Tourette’s comes with considerable challenges. It may even, at times, feel like nothing more than a challenge, in and of itself. For a year now, I have been faced with the challenge of suddenly moving to a 100% online curriculum, including chemistry and biology labs. This has been particularly difficult for me due to my large motor tics that involve my shoulders and torso. I have always had trouble using computers because when I have tics, I lose my place when reading the screen and hit the wrong keys on the keyboard.
I’ve also struggled with instructors not believing me when I explain that I can only try to prevent my vocal tics, and when I do, they sometimes get worse. They not only distract me, but also my peers. This has resulted in a self-consciousness surrounding my tics in public and oftentimes leads to me missing important parts of a lesson because I struggle to suppress them. One moment involving my Tourette’s that I will never forget happened early in my elementary school career. At the end of every year in grade school we took an aptitude test known as the End of Grade Test or EOG’s. During this time of year, in fourth grade, I had developed a vocal tic that was usually undetectable, however, in the incredibly silent test setting it was fairly noticeable. About half-way through the math portion of the test, the proctor confronted me, she made me look her in the eyes and then sternly said “stop it.”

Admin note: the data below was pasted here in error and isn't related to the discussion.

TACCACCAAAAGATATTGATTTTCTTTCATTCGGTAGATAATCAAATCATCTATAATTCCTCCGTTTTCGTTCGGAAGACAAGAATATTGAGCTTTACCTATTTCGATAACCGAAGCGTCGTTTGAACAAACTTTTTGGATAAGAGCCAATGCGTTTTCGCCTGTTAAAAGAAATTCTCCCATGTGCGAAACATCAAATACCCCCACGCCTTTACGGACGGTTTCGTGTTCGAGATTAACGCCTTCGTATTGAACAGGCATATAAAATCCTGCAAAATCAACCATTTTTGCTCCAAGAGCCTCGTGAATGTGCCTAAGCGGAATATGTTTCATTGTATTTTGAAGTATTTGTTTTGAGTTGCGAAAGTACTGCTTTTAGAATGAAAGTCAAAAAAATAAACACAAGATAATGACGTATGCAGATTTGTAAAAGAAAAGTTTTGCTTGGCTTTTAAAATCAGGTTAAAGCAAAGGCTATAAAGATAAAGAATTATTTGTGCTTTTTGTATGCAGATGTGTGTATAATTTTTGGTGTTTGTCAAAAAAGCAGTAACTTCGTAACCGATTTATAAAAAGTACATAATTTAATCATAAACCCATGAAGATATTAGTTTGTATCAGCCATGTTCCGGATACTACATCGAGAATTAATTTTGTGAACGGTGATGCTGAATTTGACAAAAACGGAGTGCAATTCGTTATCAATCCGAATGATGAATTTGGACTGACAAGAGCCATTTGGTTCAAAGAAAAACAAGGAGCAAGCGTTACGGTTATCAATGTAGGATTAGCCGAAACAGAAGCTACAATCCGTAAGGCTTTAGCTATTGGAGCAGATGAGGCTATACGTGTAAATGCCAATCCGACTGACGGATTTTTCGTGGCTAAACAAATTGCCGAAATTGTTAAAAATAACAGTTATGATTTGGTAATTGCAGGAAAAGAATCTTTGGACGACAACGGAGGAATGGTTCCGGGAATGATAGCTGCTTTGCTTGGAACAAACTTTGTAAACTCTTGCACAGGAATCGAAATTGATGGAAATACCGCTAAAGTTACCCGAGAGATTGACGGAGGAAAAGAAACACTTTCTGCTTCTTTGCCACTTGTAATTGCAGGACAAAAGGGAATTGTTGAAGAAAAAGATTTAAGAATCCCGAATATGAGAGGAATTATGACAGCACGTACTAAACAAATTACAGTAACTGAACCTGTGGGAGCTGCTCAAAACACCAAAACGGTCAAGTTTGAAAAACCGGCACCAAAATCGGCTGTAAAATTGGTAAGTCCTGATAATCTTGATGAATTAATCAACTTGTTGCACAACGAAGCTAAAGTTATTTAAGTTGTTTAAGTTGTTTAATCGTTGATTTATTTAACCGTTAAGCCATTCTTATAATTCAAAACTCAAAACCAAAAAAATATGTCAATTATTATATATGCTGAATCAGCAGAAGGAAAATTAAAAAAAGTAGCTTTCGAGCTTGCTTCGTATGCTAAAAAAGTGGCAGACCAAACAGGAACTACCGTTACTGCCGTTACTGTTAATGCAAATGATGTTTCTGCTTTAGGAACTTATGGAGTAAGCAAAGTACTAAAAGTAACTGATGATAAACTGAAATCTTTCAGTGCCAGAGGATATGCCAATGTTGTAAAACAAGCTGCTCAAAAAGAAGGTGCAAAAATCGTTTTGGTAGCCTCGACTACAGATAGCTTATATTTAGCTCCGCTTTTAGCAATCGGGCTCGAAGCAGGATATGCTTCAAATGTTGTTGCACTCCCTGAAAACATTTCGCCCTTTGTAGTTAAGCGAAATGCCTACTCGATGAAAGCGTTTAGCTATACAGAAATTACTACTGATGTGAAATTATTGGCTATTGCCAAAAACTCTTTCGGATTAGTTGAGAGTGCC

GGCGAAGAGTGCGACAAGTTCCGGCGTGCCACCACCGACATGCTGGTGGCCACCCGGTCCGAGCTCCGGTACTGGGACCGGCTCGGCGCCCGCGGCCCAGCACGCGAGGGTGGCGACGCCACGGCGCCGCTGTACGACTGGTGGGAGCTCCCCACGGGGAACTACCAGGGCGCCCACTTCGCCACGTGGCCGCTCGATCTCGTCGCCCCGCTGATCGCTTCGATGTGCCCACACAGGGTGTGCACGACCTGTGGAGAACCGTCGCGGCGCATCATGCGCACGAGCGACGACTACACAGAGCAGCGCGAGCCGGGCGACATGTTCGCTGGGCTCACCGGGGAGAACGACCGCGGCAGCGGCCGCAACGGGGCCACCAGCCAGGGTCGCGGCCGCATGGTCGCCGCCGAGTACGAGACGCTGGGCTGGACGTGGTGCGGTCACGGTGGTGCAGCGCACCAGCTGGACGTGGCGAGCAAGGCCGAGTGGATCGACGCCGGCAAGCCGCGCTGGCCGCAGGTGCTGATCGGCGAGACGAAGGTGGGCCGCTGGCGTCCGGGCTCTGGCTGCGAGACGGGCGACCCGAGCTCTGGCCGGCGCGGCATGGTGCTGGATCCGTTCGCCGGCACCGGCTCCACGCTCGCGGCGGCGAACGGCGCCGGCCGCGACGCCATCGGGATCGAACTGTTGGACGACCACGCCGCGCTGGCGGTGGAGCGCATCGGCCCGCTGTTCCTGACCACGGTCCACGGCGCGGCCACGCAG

Tourette’s Syndrome has been a part of me for as long as I can remember. When I was younger, it was true that it felt like something that I needed to overcome. It seemed, from the way my teachers and doctors approached the topic, like an obstacle that was separate from myself. I’ve since taken a course that dealt with disability within society and it too advocated for the idea that I was not my disability, but in my case I strongly disagree. I’ve always had difficulty separating myself from my disability and I now believe that the reason for that is that it simply cannot be done. The more I progress in my study of the sciences, the more it becomes clear that every individual is nothing more than a brain. While it may be true that we are coupled with a body that enables us to fulfill many daily tasks, everything we have ever felt, thought, and perceived happened in our brains. Even the pain we feel in our body does not exist until our brain makes it so. It’s not an uncommon feeling. We all feel that within our physical vessel there exists some intangible element of ourselves and if it exists anywhere, it exists in the brain. For this reason, I cannot accept the idea that I can be separated from a neurological condition. I find Tourette’s to be integral to who I am as well as who I am to become.